Everglades Drilling in Broward Wetlands to Be Discussed at Pembroke Pines Town Hall Meeting Thursday

Everglades Drilling in Broward Wetlands to Be Discussed at Pembroke Pines Town Hall Meeting Thursday
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In July, Kanter Real Estate filed an application with the Florida Department of Environmental Protection to begin drilling in the Everglades of Broward County. But last week, Broward commissioners voted unanimously to challenge state law in order to get an amendment pushed that would allow the county to decide whether or not to allow Kanter to drill in the wetland area. According to the Miami Herald, commissioners believe that the area in question is "zoned for conservation" and, therefore, cannot be drilled on. Commissioners believe Kanter should go through them in order to obtain permission, rather than the state.

Kanter wants to drill about 12,000 feet down in order to draw crude oil from an area known as the Sunniland Trench, which stretches across South Florida wetlands into the Gulf of Mexico. Kanter owns 20,000 acres of wetlands in the area and has applied to drill there.

On Thursday, a town hall meeting hosted by the South Florida Wildlands Association will be held in Pembroke Pines to discuss Kanter's application and the potential environmental impact of drilling. 

According to the SFWA, drilling in this area would be a serious risk for the Biscayne Aquifer, which is the sole drinking-water source for thousands of residents of Broward and Miami-Dade residents.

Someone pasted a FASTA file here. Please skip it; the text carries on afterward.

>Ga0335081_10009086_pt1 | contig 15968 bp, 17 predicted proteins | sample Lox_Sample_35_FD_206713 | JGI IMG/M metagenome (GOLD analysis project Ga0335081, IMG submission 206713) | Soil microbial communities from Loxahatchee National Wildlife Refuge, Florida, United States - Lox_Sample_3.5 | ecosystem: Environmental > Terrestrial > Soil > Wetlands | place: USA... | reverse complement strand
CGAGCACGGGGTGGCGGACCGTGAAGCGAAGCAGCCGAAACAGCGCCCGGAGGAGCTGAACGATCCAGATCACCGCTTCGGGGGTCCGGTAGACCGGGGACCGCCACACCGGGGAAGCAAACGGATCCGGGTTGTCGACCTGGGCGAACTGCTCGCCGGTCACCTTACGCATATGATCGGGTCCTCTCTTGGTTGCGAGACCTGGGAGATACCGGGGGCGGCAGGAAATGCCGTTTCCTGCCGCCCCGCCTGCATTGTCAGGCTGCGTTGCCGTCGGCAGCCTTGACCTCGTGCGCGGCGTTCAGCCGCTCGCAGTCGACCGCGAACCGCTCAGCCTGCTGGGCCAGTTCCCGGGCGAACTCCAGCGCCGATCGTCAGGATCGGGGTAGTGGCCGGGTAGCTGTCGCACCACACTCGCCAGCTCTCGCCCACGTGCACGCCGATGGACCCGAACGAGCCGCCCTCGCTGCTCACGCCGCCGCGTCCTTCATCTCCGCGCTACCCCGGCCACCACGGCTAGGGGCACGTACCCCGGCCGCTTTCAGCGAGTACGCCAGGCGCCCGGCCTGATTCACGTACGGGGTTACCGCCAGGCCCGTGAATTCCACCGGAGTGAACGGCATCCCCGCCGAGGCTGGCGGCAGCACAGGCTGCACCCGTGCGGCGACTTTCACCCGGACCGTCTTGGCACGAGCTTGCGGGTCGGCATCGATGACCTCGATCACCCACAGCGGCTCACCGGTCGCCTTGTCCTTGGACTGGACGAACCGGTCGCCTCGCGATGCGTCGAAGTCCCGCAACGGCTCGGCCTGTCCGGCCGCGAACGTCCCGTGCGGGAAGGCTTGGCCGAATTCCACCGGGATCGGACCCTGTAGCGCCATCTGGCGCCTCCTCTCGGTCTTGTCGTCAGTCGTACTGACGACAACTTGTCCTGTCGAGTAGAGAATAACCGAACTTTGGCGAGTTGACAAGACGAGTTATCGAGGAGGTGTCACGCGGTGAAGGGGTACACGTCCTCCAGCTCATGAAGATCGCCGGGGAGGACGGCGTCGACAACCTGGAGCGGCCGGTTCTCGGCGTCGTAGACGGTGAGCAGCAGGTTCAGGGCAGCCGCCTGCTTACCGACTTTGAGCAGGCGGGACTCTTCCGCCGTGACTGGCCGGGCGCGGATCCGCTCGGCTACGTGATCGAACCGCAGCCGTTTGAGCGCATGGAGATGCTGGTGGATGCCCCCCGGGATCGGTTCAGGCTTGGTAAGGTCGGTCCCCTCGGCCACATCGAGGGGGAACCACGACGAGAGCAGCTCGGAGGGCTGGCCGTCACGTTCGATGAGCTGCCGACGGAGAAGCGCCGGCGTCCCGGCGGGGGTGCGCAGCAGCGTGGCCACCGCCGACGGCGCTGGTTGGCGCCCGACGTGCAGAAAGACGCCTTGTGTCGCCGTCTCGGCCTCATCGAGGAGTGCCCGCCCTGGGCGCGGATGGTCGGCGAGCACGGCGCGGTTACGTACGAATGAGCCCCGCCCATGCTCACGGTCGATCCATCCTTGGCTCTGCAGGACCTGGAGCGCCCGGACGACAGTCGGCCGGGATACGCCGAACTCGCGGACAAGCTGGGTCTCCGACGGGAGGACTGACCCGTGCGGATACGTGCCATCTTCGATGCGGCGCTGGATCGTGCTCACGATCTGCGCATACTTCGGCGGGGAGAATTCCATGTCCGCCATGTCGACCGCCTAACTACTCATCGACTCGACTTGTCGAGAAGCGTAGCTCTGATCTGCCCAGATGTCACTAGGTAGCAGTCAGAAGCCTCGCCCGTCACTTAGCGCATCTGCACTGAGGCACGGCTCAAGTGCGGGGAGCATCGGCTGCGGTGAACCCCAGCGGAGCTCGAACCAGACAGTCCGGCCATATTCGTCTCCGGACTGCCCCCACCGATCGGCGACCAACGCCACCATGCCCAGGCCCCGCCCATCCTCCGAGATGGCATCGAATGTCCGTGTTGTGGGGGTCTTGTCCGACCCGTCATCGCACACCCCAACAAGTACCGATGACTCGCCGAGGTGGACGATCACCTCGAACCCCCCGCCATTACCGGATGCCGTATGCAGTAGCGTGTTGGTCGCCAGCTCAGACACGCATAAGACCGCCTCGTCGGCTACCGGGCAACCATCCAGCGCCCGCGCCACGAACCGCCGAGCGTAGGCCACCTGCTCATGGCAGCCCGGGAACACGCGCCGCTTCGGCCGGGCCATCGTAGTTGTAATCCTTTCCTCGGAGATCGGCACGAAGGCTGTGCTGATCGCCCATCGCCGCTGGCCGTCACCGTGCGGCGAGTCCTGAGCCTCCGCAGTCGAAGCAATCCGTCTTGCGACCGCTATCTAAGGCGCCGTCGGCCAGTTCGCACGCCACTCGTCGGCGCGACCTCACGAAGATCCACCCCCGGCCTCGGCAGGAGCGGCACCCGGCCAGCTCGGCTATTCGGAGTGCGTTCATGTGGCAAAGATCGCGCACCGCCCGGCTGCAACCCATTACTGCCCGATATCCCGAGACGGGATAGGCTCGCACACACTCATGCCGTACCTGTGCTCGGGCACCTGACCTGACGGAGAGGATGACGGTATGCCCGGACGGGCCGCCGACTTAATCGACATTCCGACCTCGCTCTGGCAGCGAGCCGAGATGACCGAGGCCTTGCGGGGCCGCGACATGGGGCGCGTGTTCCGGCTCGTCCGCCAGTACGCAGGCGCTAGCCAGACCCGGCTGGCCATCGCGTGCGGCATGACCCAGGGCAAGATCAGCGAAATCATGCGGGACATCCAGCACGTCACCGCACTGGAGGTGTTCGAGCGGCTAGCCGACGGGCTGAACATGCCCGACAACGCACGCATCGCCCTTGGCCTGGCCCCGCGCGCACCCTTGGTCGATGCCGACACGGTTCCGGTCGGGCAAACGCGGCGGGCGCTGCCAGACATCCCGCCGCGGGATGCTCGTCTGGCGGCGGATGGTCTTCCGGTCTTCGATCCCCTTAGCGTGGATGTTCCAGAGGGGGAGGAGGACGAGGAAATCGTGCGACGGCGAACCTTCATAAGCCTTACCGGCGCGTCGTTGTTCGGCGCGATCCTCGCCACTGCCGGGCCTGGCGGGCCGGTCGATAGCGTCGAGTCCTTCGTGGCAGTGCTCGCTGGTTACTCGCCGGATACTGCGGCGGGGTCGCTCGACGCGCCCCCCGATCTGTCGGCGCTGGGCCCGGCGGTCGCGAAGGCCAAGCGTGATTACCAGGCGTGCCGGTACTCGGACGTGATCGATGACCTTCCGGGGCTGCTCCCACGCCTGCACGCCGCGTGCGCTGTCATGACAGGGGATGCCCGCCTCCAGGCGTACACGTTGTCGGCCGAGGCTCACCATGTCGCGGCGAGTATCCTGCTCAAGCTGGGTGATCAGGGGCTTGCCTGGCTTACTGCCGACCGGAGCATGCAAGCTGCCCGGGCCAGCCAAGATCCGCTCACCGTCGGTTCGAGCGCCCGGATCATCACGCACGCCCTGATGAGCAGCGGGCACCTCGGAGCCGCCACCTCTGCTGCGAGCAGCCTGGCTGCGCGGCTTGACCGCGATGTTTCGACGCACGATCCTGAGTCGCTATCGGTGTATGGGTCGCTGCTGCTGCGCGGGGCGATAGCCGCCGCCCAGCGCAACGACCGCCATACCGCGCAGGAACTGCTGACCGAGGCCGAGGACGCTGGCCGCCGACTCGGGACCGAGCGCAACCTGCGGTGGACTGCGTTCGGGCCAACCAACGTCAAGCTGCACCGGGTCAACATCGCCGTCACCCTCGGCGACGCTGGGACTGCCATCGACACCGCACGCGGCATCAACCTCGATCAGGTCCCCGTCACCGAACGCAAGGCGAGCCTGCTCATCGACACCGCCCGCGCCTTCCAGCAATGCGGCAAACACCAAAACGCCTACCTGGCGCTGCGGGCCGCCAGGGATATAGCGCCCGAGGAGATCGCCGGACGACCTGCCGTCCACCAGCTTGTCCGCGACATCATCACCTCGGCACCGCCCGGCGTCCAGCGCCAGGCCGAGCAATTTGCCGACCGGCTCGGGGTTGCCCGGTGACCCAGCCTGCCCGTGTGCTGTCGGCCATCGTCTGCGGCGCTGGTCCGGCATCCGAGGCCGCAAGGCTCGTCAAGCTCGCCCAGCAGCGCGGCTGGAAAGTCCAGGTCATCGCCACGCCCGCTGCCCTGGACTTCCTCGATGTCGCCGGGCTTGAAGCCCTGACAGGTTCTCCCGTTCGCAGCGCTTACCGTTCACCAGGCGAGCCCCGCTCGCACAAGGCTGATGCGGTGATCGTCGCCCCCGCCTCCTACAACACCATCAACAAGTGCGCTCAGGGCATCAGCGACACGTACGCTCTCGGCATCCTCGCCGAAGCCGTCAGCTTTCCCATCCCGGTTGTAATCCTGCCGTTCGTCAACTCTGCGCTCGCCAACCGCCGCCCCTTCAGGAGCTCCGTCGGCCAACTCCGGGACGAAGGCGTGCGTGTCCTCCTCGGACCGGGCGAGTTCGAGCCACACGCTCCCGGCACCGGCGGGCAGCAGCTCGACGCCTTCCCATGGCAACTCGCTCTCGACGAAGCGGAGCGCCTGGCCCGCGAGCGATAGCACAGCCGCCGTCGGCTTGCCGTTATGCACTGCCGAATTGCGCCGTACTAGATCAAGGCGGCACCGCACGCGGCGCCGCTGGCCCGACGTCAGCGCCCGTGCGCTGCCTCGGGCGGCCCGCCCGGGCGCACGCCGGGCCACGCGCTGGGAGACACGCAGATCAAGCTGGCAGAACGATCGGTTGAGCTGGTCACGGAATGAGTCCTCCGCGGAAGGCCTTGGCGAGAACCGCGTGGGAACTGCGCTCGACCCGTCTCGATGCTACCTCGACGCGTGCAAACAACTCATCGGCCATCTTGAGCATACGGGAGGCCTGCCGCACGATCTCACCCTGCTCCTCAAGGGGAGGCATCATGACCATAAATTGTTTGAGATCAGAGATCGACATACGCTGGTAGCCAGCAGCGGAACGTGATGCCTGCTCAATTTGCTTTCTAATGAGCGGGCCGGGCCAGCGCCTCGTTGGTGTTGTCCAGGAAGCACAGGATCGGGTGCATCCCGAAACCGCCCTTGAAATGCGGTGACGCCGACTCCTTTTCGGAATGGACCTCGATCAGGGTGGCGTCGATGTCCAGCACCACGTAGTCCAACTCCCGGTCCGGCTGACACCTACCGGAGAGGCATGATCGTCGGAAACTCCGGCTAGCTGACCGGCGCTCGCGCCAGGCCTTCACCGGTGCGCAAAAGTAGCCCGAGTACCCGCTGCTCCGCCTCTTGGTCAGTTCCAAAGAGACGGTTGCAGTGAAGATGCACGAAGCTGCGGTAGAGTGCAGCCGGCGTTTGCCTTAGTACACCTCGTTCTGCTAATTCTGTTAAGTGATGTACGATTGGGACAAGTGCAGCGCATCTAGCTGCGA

"The western two-thirds of Broward County is still undeveloped Everglades," a statement from the South Florida Wildlands Association reads. "We fully intend to protect those irreplaceable wetlands for the sake of the ecosystem itself — and for the watershed we depend on."

As for Kanter, the Miami-based company applied for a state permit on July 8 to drill an exploratory well just west of Miramar. The Florida Department of Environmental Protection has had 30 days to review the permit application but has yet to issue one. DEP might require more information before making a decision. 

In addition to a drilling permit, Kanter will need a water-use permit, which is issued by the South Florida Water Management District. Federal permits might be required if endangered species inhabit the area.

Meanwhile, city leaders from Sunrise, Pembroke Pines, Hallandale Beach, Plantation, Tamarac, Weston, and Wilton Manors have all spoken against Kanter's desire to drill in the area and have publicly shown their support for the City of Miramar on this issue.

On July 15, Miramar commissioners met to officially oppose Kanter's drilling prospects.

As for Thursday's town hall meeting, the South Florida Wetlands Association invites the public including all levels of state and federal permitting agencies. Reps from Kanter Realty will also be welcome.

The meeting is scheduled from 7 to 9 p.m. at the Pembroke Pines Theatre of the Performing Arts, located at 17195 Sheridan St. in Pembroke Pines.


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